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Contract Provision to Avoid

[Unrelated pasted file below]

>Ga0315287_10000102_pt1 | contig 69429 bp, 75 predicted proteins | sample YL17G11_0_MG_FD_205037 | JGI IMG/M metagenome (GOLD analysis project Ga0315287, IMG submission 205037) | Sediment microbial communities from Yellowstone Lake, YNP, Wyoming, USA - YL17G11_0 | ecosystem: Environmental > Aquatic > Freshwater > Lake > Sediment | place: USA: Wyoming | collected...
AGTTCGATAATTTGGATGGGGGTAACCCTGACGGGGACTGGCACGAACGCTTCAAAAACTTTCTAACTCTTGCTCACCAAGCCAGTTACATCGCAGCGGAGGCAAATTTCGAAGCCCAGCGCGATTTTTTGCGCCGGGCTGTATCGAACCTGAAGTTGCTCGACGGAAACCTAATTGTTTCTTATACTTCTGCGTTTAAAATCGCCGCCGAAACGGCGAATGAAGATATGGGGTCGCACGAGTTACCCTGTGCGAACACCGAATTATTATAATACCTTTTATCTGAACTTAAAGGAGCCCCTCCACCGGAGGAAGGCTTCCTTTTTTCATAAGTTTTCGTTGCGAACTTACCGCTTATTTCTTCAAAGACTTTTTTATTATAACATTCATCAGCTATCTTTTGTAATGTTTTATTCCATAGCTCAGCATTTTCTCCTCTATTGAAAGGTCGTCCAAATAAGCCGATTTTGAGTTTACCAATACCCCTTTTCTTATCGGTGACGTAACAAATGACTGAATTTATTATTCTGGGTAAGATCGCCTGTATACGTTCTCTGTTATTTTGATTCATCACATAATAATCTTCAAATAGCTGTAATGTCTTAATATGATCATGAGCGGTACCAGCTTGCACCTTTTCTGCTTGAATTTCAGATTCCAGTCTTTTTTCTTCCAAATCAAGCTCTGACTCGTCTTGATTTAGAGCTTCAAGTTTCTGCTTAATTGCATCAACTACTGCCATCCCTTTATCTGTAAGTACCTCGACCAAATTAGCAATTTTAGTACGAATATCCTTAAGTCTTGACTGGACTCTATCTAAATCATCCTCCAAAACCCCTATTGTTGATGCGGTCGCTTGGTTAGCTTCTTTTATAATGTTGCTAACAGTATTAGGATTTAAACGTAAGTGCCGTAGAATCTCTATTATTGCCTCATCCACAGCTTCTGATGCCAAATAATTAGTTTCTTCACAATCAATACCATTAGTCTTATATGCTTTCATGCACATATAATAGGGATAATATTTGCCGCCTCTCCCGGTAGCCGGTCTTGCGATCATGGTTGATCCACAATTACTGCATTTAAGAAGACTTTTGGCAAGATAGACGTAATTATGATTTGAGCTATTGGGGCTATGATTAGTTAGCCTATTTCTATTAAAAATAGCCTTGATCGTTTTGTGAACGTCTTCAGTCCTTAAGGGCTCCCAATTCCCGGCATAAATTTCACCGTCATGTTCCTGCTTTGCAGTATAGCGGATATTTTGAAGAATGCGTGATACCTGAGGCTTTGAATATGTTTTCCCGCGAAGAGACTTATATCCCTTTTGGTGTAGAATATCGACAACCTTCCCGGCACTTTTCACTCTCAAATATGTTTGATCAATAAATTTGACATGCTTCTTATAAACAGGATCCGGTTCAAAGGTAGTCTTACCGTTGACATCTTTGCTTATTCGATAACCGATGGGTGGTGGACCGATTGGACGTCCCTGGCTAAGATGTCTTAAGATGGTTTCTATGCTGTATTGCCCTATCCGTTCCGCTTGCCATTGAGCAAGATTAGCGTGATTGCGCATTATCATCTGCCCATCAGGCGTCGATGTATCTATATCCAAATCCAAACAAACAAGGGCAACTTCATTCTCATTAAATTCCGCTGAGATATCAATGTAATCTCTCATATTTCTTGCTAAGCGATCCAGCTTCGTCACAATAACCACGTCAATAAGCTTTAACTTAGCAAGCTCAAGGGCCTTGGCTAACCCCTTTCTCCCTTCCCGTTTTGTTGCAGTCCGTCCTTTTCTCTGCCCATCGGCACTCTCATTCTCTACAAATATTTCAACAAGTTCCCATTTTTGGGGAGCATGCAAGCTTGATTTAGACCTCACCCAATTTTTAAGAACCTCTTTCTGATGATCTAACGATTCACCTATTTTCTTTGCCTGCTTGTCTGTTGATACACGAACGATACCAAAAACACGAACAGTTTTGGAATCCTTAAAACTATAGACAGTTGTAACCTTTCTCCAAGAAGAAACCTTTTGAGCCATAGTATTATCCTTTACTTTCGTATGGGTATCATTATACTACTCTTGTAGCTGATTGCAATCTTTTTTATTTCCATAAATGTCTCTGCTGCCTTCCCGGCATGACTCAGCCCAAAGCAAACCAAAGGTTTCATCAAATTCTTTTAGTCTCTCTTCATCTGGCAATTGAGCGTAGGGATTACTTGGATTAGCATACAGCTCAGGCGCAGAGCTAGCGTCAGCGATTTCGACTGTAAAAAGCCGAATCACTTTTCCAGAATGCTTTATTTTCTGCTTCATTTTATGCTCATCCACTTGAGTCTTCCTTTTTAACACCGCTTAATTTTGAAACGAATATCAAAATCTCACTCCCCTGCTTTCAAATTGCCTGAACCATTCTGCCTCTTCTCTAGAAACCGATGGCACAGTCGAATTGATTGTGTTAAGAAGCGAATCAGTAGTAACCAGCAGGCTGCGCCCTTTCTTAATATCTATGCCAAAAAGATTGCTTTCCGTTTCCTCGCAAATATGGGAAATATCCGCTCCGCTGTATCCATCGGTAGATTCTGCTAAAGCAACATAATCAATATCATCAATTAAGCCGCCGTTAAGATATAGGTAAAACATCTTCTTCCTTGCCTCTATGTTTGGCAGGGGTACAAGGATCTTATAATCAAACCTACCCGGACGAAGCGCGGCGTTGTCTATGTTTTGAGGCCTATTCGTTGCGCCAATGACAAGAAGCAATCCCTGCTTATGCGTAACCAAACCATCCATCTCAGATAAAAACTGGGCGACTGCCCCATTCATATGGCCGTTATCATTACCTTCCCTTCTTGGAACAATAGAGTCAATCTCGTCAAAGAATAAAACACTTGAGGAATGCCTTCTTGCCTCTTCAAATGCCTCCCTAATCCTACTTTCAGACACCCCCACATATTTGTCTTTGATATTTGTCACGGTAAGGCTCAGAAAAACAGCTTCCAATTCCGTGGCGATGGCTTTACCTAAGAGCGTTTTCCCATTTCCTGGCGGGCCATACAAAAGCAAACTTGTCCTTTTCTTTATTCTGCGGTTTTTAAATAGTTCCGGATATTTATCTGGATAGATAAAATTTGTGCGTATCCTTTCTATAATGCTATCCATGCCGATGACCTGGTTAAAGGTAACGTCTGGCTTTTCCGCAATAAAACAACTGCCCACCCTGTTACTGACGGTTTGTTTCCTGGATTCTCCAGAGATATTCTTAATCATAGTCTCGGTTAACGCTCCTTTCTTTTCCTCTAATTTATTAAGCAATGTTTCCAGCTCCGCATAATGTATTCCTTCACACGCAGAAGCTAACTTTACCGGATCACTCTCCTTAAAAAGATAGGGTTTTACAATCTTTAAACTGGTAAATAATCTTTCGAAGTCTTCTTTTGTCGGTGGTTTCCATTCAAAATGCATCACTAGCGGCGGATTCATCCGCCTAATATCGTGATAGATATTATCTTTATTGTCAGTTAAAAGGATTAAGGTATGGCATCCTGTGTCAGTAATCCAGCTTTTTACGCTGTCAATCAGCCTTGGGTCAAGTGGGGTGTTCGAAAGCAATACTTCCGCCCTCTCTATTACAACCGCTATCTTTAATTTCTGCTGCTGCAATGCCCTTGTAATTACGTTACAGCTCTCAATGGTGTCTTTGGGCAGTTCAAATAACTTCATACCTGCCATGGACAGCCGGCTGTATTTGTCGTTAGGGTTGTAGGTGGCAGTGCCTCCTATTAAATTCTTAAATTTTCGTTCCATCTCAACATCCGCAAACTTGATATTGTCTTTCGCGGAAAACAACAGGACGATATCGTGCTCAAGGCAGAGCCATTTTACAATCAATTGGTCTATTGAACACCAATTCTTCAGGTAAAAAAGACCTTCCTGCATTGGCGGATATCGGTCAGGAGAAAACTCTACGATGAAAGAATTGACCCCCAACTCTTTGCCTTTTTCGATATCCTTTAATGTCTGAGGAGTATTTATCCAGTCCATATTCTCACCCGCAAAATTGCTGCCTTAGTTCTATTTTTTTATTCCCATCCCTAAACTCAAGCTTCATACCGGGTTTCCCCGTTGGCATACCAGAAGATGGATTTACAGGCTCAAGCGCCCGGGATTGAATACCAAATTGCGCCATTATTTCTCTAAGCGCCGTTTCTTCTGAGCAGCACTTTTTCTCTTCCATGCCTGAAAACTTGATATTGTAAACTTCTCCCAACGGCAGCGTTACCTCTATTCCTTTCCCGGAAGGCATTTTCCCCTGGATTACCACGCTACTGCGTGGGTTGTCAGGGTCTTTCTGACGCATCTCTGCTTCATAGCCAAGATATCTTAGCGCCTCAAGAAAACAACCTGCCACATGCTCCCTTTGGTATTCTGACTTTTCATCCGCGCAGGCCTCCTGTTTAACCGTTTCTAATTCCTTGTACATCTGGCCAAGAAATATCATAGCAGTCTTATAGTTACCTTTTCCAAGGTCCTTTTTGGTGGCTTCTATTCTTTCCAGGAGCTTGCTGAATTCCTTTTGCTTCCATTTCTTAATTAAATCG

Do you agree to a contract provision that, in the event of a dispute, permits the "prevailing party" to recover its attorney's fees from the other party? If so, you might want to give the matter another think. Attorney's fees can mount quickly and, if "the other guy" prevails, you might have to pay tens of thousands or more dollars from your own pocket. Why? Because professional-liability- (PL-) insurance policies do not cover contractual liabilities and agreeing to pay the prevailing party's attorney's fees creates a contractual liability; i.e., no PLI protection. And by the way, what does "prevailing party" mean? In fact, given the outlook of the specific court involved, a party could recover just 10% or 15% of its claim, but still be considered to have prevailed and thus be entitled to recover 100% of its attorney's fees. What to do? Strike the clause when you can, but at least define "prevailing party." more

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